Cognition & the Housing Behavior of Aging Baby Boomers

by John Youden - April 2, 2016

Cognition & the Housing Behavior of Aging Baby Boomers

"America is aging. As the Baby Boom begins to enter retirement years, new challenges are arising with significant implications for both borrowers and lenders. In particular, given the impact of aging on memory and other cognitive skills, there is a need to consider the implication for financial decisions made by older individuals. By the time individuals are arriving into traditional retirement ages, when many important financial decisions are made, cognitive skills are already in decline as part of normal cognitive aging.”

So begins a recent study by the Mortgage Bankers Association entitled Cognition and the Housing Behavior of Older Americans, which was drawn from interviews with approximately 25,000 Americans in 2012 and is a sample representative of 43 million individuals 65 and older.

We are living longer, and the retirement period of retirement today has been extended, once a period traditionally seen for slowing down, taking on fewer responsibilities, no longer challenged by work, only by, so it is suggested, by play. But not continuing to be challenged can lead to a loss of cognition skills. Memory and cognition seem to hold on relatively stable into our 70s, but then decline fairly rapidly thereafter. Likewise, the incidence of memory disease rises steadily with age. By age 90, the study reports, about 20 percent of us will suffer from memory disease, which will lead to difficulty in managing money. And as increased longevity pushes financial decisions to later ages, any way that cognition can be improved and/or its natural decline forestalled, are welcome.

"If, as the adage goes, 85 is the new 65, then 85-year olds will be faced with many financial decisions that 65-year olds once made, but now with lower cognitive acuity. Finally, with population aging, each year there are just more older individuals. So, greater cognitive burdens are be placed on greater portions of adult America."

The study reports that "cognitive skills are seen as critical determinants of financial outcomes and economic well-being over the life course. Cognitive psychologists often divide skills into those involving fluid intelligence and those involving crystallized intelligence. The former are thinking skills: executive function, abstract reasoning, and memory. These peak in the teenage years and then slowly depreciate with age. As individuals age through their early and mid-adult lives, the decline in fluid intelligence is offset by rising crystallized intelligence, which can be characterized as knowing skills, accumulated from formal and information education, training, and life experiences. These rise with age until individuals hit their 50’s and then decline. So, by the time individuals are arriving into traditional retirement ages, when many important financial decisions are made, cognitive skills are already in decline as part of normal cognitive aging."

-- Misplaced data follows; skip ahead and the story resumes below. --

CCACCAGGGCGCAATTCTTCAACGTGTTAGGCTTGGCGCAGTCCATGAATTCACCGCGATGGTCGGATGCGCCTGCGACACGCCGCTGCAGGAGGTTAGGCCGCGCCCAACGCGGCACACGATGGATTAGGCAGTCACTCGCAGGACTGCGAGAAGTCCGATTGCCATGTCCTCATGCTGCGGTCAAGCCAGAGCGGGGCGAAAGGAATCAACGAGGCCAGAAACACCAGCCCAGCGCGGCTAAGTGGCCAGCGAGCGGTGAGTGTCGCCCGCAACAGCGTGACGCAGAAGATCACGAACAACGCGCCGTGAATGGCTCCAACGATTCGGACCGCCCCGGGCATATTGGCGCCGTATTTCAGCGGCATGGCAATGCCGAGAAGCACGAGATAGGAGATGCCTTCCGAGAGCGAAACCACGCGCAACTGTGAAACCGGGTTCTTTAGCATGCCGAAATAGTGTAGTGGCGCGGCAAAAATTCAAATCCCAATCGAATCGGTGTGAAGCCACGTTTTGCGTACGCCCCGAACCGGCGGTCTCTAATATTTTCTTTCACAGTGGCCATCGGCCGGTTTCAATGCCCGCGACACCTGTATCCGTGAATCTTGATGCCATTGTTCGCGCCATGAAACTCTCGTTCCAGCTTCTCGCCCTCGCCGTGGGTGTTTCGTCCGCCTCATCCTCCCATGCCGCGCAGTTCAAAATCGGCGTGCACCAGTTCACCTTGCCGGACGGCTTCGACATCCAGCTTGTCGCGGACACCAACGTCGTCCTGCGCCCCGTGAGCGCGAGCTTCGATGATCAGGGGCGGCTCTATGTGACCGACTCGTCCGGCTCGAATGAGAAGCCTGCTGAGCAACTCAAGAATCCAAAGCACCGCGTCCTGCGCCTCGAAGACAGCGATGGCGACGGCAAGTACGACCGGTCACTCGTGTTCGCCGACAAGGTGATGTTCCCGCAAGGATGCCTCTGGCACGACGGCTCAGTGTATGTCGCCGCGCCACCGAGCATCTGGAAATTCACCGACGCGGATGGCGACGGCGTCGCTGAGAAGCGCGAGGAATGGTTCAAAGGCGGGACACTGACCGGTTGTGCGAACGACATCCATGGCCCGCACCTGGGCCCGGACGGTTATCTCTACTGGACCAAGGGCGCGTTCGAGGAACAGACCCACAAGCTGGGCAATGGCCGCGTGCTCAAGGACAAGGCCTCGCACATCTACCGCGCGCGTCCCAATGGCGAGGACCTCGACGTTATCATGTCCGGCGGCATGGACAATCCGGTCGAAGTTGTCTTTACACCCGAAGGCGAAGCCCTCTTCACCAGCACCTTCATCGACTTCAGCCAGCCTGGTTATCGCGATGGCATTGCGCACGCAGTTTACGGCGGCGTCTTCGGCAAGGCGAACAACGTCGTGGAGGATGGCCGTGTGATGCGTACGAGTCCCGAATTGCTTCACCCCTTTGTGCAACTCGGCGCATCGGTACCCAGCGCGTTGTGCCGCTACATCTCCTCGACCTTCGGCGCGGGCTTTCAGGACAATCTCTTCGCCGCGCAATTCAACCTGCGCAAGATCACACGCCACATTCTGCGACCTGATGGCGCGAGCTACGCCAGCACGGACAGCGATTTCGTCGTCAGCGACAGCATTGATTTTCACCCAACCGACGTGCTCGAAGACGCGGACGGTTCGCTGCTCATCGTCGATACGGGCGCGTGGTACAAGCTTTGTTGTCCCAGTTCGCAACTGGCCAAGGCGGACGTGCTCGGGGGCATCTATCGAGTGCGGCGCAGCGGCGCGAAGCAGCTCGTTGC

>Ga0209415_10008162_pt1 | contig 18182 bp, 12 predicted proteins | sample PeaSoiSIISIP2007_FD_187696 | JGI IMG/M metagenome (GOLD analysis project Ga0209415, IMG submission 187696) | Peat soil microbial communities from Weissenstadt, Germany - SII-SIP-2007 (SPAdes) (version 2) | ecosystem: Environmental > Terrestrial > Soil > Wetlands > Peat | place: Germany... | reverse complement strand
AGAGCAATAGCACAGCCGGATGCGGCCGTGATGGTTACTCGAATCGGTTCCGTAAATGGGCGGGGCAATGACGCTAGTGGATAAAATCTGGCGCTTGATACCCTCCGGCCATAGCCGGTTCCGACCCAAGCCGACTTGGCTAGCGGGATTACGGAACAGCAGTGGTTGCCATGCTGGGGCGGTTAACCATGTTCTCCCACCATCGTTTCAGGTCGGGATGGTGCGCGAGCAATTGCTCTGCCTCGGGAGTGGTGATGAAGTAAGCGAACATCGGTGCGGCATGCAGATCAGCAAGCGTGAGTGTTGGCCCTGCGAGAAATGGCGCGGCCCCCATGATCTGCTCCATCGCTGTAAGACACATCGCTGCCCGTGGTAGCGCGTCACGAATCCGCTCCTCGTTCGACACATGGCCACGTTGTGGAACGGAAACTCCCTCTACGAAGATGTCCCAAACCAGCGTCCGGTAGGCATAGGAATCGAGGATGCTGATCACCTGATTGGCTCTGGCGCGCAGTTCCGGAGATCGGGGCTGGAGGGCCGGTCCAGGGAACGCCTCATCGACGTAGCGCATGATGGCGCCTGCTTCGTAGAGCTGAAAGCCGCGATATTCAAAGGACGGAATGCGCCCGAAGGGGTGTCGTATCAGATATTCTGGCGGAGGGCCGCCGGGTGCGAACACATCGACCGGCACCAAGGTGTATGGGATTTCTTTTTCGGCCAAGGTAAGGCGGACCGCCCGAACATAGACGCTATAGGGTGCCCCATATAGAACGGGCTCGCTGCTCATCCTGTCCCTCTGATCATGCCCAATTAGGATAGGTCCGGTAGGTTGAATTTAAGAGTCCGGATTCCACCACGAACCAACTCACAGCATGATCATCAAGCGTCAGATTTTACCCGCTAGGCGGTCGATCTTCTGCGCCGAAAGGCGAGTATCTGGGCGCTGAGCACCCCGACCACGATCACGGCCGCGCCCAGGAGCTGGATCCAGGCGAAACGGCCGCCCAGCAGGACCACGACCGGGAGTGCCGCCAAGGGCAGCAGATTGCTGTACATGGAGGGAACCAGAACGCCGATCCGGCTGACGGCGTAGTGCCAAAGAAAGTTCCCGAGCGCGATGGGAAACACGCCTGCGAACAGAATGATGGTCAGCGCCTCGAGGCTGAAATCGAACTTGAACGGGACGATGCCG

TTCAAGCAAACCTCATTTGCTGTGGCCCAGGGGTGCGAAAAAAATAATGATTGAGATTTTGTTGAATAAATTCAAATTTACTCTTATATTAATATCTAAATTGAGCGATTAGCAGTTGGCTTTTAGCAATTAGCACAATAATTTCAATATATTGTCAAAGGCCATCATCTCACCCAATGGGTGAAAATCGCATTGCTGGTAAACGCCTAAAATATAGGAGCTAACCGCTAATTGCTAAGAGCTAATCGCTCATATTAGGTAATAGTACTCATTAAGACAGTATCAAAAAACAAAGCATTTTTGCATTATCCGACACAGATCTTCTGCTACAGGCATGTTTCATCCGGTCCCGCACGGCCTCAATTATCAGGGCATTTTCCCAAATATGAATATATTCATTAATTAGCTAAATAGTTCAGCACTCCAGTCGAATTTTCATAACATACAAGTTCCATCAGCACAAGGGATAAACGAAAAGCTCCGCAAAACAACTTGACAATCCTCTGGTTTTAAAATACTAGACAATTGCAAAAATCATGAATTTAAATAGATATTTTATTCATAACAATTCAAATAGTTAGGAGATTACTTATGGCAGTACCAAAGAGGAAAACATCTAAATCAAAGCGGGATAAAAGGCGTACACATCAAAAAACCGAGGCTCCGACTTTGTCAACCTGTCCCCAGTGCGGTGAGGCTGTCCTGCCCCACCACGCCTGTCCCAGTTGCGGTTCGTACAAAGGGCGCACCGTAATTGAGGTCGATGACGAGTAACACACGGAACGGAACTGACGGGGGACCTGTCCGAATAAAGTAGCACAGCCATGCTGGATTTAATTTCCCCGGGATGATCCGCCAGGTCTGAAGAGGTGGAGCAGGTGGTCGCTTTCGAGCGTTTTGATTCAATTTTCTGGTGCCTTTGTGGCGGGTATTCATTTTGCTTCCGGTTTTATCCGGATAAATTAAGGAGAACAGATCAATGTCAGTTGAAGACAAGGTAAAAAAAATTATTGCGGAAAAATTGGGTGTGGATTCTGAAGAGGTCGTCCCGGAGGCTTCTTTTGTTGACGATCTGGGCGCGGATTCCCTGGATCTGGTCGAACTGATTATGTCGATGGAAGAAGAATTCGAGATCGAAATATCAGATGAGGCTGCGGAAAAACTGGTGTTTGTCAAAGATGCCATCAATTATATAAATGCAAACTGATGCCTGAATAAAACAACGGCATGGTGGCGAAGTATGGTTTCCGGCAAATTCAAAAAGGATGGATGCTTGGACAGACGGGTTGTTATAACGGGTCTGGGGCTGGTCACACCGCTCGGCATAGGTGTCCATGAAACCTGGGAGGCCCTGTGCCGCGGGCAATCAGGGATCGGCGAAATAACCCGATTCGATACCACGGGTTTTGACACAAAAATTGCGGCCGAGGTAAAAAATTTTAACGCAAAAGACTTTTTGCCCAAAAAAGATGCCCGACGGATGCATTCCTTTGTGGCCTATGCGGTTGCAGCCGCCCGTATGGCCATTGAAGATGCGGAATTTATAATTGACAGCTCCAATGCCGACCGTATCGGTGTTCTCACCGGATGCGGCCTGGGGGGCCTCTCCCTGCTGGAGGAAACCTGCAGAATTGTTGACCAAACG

Many who own property in Vallarta also have a home in their place of principal residence as well. This means twice of everything to take care of, and that can be demanding, especially financially. We want to ensure we are making the best decisions regarding our homes, which for many are the largest assets they own.

What can one do? One method we should all implement that the study recommends is the “use it or lose it” approach, in which more stimulating environments help to preserve, and perhaps enhance, cognitive acuity. By keeping active, both mentally and physically, any number of ways. Perhaps continuing to work part-time, writing that book you’ve always wanted to do, or becoming an expert in some field. Which, in this age of the Internet, is not difficult to do.

But that isn’t enough, as the study notes. As we get near 80 we all should have someone we have confidence in, younger than us, that we can discuss our financial matters with. In the best circumstance, a son or daughter, or a past, close business associate. Many may have been working with a financial advisor over the years, problem is they are aging right along with us so change may need to be made. But we shouldn’t go into our later years concerned about our finances, making a bad decision, because of what we inevitably cannot avoid.